Those not monitoring the subscriber race among the major music streaming services might have missed the arrival of YouTube Music, the newest competitor gunning to disrupt a market dominated by Spotify, Apple Music and Amazon Music.
Released to the public in June, the platform provides yet another avenue for corporate parent Google to storm the entertainment sector. The service — available in a free, ad-supported tier, a $9.99 per month ad-free YouTube Music premium version and, at $12.99, YouTube Premium, which bundles in the ad-free video platform — enters the field with a fat wallet and some secret weapons, most notably its trove of user data and access to millions of hours of live music via YouTube.
That its arrival hasn’t made many headlines shouldn’t be surprising. Nearly every week some streaming platform, which also includes smaller-tier companies such as Deezer, Napster and Tidal, seems to unveil a new initiative as it works to gain ears.
The platform’s built-in advantage is its access to recordings already housed on the YouTube server. Consisting of both authorized and unauthorized live recordings uploaded by artists, labels and users alike, the search results show up as part of the company’s “video” collection, but those results can often also include studio recordings unavailable through other services and some artists or recordings that are rather troubling.
There’s still a wide-open market for music streaming. Huge swaths of the population have yet to commit to a service and demand continues to spread, says Mark Mulligan, streaming service analyst for U.K.-based Midia Research. “Why isn’t there a country streaming music service? Why isn’t there a Latin or hip-hop streaming service? There are loads of different ways we could make this market grow,” he says, adding that at the end of 2017, there were 202 million paid subscribers to the various services.
YouTube signaled its renewed commitment to music streaming in 2016 by hiring veteran music executive Lyor Cohen as the company’s global head of music, where part of his charge has been bringing YouTube Music to market.
YouTube upped the ante by hiring playlist programmer Tuma Basa away from Spotify. Basa made his name by curating the platform’s wildly influential RapCaviar playlist, which helped propel the careers of now-ubiquitous artists including Cardi B, Migos and Rae Sremmurd.
Cohen’s a legendary figure in the music business. Born in Los Angeles, he gained his first experience in the industry by launching the Mix Club, a mid-’80s weekly club at the Stardust Ballroom on Sunset. After relocating to New York, he helped launch the careers of artists including the Beastie Boys, A Tribe Called Quest and Kanye West. As head of Warner Music in the 2000s, Cohen successfully negotiated the first music licensing deal between YouTube and a major label.
He says he’s concerned about a market ruled by just two players, Spotify and Apple. “The number one threat to the music industry is a duopoly. Us being successful brings diversity to distribution.”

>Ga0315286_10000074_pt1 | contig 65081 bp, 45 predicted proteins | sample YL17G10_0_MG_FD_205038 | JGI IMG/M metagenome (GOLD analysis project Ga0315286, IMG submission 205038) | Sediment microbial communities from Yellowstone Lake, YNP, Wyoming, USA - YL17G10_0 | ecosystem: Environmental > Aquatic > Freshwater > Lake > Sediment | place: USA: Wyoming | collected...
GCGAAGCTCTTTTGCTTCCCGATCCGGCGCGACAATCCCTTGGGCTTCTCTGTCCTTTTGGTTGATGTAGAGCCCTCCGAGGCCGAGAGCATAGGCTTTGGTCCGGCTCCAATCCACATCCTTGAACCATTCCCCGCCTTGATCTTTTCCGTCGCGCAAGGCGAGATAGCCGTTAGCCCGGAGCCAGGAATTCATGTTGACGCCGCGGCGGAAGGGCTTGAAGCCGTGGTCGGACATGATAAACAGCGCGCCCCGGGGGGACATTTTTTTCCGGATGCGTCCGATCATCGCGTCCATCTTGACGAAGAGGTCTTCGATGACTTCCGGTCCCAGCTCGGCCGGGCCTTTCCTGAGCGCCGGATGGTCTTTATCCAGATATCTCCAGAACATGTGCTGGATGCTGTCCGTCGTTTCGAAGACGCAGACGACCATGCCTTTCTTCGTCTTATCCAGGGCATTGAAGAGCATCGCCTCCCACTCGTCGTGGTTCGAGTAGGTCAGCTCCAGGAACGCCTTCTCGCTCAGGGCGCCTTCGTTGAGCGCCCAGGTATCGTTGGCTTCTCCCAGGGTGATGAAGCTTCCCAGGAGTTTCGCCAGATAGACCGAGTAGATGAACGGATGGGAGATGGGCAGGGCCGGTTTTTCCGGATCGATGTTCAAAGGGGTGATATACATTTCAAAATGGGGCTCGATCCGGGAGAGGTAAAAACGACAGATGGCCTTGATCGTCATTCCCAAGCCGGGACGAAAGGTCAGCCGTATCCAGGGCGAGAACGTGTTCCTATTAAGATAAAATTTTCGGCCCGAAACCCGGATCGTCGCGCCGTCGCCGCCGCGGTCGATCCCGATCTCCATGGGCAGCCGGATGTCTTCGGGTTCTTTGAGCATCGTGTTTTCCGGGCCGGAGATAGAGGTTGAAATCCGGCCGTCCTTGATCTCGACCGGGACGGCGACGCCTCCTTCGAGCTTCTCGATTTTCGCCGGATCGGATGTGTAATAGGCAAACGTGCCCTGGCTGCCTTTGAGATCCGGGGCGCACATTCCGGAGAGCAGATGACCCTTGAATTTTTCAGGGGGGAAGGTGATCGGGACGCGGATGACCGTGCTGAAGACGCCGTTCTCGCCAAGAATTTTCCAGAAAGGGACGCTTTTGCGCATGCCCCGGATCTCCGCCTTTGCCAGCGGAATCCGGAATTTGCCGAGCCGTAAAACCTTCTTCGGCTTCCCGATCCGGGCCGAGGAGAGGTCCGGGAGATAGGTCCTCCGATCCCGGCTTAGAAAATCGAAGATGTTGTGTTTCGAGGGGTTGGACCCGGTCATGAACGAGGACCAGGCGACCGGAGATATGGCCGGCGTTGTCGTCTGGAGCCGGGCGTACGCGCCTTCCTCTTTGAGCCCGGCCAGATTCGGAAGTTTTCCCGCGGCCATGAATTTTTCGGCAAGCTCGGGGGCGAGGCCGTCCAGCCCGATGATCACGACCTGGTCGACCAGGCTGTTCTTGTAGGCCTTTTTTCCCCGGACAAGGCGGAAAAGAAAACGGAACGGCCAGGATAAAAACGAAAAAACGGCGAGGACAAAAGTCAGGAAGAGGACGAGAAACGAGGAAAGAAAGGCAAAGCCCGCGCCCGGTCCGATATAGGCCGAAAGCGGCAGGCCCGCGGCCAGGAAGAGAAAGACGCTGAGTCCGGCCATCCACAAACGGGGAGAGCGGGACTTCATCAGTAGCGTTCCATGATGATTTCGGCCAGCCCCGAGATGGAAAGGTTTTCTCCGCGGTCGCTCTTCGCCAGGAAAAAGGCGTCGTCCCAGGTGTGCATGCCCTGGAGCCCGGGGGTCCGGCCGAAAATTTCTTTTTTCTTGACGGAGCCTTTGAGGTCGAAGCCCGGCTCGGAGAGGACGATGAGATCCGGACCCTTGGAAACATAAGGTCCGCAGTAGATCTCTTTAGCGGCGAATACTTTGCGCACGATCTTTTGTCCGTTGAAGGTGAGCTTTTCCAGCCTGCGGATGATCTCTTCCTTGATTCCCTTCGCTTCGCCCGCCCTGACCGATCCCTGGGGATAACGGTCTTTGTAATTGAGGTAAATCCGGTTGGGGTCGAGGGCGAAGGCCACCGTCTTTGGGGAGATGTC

Midia’s Mulligan says Cohen’s right to be concerned, with a caveat: “Amazon is a very, very significant third place player.” That’s because Amazon, says Mulligan, is focused on a slice of the population that Spotify and Apple Music are ignoring, that is “a more mainstream, more mass-market, older audience.”
One of the biggest concerns, says Mulligan, is turning YouTube’s user base into subscribers. That connection, however, may bring other, more problematic challenges.
Access to unauthorized recordings is one. Cohen said before launch that on YouTube Music “music has to be cleared — we have to have the rights for it.”
He added that unauthorized recordings “won’t show up” in the results. Using the acronym for “user generated content,” he says, “We’re not going to be serving up hard UGC unless you’re deep-diving for it, and we definitely aren’t going to be servicing up stuff we don’t have the rights for.”
But is this accurate? Based on a number of searches, it’s unclear, and YouTube Music did not reply to requests seeking to clarify its use of unauthorized recordings.
For instance, the 1980s punk band Drunks with Guns has not authorized the use of its recordings on Spotify or Apple Music, but their records are available on YouTube Music in the “video” page, and appear to have been posted by users and not the band.
Such porousness might be great for the so-called deep-divers, but it also allows for access to volumes of dubious recordings. Avowed white nationalist bands, banned by policy on other major platforms, appear to be easily accessible through this YouTube video loophole. In some instances, search results for racist bands are presented in a fashion that’s indistinguishable from those inside the YouTube Music system itself.
More prominently, Prince’s “Black Album” is currently unavailable on platforms at the direction of Prince’s estate, but it appears among the results on YouTube Music. Ditto Danger Mouse’s classic Jay Z-Beatles mash-up, “The Gray Album.”
Until such eyebrow-raising technicalities get ironed out, it’s worth noting that YouTube’s engine certainly is impressive, at least based on this listener’s experiences. Because of the volume of data Google has gathered, the platform immediately offered up suggestions that accurately captured my listening predilections.
Playlists are also keyed to time and place. With location services on, it not only suggests music based on the hour, but, somewhat creepily, will know when you’re home on a Saturday night. As an example, Cohen suggests its utility on date night.